You will be charged for cleaning if the scooter isn’t returned clean.  It’s surprising how dirty a scooter can get if it’s raining, or you’re out on country roads.  So, you might want to check that before you return it (and how much it will cost).

Check if you have to give notice at the end of the hire period.  You sometimes do have to give a couple of days’ notice, even if you’ve just hired for a week.  Ask for the procedure for giving notice, and how much notice you have to give.

Ask if delivery and collection charges are included in the weekly price you’ve been given. These costs are often extra on top.

You will need a credit or debit card to sign up for this type of rental.

Short-term hire is great if:

You’re not sure how much you’ll actually use a scooter, or which one will suit you best.  It’s good to sometimes have an extended ‘try before you buy’ trial before you make a firm commitment.

You have a temporary condition, such as an injury or recovery from an operation, and don’t need a scooter long-term.

You have someone staying with you who needs extra help to get around.

You’re visiting someone else and can’t, or don’t want to, transport your own scooter.

You are going to be travelling around more than usual, e.g. on holiday or visiting friends.  Or perhaps you’re looking after someone’s dog and want to take it for walks?  Or your children are on holiday and you want to go to theme parks and other events which involve a lot of walking.

If you decide to go ahead and buy, then some firms will deduct the rental price from purchase costs. But check you can’t buy cheaper elsewhere before committing to this option.

Long-term hire

There are many benefits to long-term hire:

You can pick from a range of scooter types and models.

Delivery is usually quick, and the price includes set-up and a demonstration of how the scooter works.

The rental price usually includes insurance against accidents and theft.

All maintenance and repairs are included in the rental price. Some even include tyres and batteries – which are an expensive ongoing cost for scooter maintenance.

24 hour a day breakdown cover is usually included too.  For example, some firms will guarantee to get you and your scooter home within 45 minutes or a breakdown.

Long-term hire enables you to have a scooter without a large financial outlay in one go.

Watch out for:

Delivery costs, and advanced rental.  This can come to several £100’s if you have to pay a few weeks in advance.

Some sites show costs as the weekly equivalent.  But to get those hire costs, you must sign up for a three-year rental period.  Shorter hire, such as a year (if available) could be considerably more.  Some firms do offer the option to upgrade, or end your contract, after a specified period, such as after 18 months – but you must give notice.  Read the rental agreement very carefully before you sign, and make sure you confirm any queries in writing for future reference.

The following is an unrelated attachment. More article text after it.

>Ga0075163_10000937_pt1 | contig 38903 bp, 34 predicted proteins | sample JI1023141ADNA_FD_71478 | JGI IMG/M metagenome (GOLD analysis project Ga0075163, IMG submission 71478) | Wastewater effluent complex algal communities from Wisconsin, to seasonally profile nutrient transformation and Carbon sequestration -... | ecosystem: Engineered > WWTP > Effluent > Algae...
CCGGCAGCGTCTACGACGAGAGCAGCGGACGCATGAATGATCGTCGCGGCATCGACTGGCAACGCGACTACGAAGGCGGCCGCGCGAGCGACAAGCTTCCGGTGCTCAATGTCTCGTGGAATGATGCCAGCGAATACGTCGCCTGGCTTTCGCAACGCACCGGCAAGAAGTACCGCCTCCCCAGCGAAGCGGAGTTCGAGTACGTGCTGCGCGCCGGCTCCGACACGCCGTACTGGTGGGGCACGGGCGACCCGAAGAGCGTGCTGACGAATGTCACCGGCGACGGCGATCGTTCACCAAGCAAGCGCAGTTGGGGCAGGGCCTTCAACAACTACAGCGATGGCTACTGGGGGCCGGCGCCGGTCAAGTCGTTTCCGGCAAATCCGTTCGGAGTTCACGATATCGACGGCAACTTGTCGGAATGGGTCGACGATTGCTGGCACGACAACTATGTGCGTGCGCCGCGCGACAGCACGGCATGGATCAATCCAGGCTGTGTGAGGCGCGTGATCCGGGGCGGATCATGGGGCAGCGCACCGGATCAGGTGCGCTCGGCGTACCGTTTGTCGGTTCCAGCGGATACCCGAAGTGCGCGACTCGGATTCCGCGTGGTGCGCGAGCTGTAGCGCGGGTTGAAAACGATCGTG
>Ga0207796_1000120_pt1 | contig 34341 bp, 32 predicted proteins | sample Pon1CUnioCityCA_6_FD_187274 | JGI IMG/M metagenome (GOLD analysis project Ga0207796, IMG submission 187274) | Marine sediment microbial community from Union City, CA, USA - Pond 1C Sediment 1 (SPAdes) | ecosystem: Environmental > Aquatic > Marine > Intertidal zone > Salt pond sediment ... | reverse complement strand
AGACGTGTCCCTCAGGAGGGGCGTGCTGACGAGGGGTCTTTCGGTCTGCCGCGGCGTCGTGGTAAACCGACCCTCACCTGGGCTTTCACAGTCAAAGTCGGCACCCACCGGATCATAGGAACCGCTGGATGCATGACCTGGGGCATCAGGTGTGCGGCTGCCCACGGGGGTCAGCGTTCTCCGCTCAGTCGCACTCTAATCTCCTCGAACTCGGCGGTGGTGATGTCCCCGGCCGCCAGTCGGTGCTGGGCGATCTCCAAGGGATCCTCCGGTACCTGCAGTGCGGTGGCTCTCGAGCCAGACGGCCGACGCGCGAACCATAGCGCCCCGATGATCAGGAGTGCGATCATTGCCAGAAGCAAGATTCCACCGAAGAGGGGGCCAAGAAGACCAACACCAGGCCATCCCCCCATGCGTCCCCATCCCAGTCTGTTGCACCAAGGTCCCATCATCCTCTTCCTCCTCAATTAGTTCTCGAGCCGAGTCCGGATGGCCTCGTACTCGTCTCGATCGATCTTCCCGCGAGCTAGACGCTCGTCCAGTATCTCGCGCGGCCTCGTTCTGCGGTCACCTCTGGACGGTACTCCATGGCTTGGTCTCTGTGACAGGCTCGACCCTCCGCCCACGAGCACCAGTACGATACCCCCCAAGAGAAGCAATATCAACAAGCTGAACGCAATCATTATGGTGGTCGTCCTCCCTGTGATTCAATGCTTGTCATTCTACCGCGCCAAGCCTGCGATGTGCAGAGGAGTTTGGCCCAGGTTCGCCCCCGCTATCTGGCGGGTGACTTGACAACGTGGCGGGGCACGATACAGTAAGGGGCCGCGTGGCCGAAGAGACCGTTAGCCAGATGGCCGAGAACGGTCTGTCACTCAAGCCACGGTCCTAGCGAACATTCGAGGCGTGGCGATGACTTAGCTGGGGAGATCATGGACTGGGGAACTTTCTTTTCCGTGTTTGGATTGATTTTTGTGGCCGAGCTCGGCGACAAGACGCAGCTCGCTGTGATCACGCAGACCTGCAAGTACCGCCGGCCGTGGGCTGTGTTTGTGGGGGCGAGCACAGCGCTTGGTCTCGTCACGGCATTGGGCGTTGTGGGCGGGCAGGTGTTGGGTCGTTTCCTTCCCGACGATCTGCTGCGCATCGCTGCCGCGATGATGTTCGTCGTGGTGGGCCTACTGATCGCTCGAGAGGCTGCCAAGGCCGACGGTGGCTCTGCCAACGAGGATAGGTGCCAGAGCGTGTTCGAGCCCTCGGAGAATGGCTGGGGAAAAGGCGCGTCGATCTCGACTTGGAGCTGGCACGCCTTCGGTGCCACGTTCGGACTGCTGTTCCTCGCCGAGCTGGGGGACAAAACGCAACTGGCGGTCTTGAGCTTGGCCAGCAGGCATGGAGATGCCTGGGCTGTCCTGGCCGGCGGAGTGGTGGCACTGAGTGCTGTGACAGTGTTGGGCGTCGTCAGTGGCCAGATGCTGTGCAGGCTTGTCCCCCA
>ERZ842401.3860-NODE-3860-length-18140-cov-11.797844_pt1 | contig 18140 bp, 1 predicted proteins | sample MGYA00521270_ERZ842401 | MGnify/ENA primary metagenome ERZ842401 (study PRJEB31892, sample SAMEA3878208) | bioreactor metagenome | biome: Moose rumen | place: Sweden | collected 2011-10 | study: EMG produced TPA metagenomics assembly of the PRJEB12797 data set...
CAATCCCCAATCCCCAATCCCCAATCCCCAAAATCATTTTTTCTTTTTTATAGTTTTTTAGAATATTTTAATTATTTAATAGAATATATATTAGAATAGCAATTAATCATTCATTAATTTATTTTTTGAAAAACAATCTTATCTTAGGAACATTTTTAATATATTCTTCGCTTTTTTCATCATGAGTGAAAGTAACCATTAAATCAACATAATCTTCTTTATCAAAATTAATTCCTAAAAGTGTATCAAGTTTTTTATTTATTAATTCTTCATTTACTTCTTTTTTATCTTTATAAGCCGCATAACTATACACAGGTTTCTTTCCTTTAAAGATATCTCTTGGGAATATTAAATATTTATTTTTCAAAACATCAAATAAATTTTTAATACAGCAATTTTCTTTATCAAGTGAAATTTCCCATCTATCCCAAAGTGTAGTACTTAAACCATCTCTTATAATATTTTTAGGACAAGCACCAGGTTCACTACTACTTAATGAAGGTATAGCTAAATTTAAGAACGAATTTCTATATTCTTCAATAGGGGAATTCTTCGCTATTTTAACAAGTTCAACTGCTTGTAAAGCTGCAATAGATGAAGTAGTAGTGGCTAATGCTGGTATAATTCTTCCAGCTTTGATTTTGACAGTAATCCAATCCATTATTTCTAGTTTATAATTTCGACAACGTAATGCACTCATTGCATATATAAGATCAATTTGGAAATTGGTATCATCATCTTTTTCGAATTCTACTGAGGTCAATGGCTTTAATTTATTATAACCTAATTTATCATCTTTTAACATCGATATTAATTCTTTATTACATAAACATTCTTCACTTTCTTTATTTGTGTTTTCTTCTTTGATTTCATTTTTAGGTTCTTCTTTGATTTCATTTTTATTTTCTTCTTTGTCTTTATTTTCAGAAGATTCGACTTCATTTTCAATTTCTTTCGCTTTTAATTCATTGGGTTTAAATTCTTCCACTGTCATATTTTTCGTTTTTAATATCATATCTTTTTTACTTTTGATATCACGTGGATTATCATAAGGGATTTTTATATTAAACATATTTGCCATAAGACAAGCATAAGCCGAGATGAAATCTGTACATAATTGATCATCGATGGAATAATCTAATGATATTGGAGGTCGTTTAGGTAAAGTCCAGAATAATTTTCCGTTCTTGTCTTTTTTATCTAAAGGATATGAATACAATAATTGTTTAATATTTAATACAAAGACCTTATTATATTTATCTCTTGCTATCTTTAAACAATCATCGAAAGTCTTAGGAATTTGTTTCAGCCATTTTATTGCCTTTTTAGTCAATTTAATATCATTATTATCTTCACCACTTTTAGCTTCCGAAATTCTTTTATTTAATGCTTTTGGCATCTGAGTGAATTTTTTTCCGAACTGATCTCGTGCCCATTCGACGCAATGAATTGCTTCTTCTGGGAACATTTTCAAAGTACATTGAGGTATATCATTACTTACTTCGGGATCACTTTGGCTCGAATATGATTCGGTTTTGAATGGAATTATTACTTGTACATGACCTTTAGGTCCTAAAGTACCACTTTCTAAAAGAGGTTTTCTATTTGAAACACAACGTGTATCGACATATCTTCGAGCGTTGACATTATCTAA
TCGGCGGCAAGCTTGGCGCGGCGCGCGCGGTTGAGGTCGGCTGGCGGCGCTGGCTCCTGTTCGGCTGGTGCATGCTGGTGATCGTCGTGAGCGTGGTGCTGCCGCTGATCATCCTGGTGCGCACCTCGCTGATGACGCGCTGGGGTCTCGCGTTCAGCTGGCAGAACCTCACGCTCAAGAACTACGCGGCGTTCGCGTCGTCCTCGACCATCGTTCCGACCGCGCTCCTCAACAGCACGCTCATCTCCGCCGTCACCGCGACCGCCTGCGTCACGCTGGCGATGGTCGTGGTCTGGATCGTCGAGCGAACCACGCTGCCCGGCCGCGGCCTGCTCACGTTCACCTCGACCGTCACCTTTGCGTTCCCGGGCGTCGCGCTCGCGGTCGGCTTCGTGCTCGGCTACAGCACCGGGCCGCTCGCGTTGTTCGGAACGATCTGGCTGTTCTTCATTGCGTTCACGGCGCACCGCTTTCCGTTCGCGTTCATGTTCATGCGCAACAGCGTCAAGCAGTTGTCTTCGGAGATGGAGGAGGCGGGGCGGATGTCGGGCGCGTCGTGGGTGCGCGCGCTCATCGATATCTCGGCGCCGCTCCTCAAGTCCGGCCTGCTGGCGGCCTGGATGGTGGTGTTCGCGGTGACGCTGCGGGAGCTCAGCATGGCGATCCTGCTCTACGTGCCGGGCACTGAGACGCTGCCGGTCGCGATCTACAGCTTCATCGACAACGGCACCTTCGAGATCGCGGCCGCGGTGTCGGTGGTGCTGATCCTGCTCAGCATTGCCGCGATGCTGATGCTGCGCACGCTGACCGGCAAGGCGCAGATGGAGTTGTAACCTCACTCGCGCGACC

There are so many scooters out there, that many hire firms will just have a limited product range.  If you have a specific scooter in mind, then it may not be available.

You may not be able to specify a particular colour or certain accessories or modifications.

You never actually own the scooter, so you have to keep on paying as long as you need to use it.

You do usually get the latest model available of the scooter you choose, but it won’t necessarily be a brand-new scooter.  It will be serviced and cleaned though, so this shouldn’t be too much of a problem.

Costs range from £12 per week for a folding scooter up to £30 a week for an all-terrain model.  You must pay this for the whole length of your rental contract.


It is important to consider the overall costs when hiring a scooter long-term. 

For example, I saw a Pride Go Go Sport folding scooter for rent at £12 per week.  That’s £624 per year.  But you can buy this scooter brand new for only £754 (excluding VAT).  

Insurance, including breakdown cover costs under £100 a year.  So, over a 3-year contract you’ll be paying much more than double what it would cost you to buy and insure the scooter.  You will have to pay for servicing and repairs, but for this type of small scooter, which is primarily used for short outings, this may not be too much at all.



Where renting does seem a much more viable option than buying is for higher cost scooters. 

For example, I saw a TGA Breeze S4 scooter advertised for rent at £30 per week. Over three years that is £4680.  A fair amount.  But to buy this scooter would cost you from between £4,559 to over £7,000.

And as it’s an ‘all-terrain’ scooter, you’d be more likely to pick up punctures, and need new tyres and other repairs.  Batteries for these more powerful scooters are also much more costly.

Of course, at the end of three years you still wouldn’t own the scooter, so if you did buy and the scooter lasted 5 or 6 years, then your overall outlay would be less in the long-term.

It’s worth doing similar calculations if you are considering renting long-term.


So there are lots of benefits to renting a scooter, but also lots of things to check out before you go ahead.
What would you prefer?  Rent or buy?  Do you have experience of either? 
Why not share your experiences with the community, and help out anyone who isn’t sure what to do?
Check out our post on mobility scooters for general information about the types of scooters available.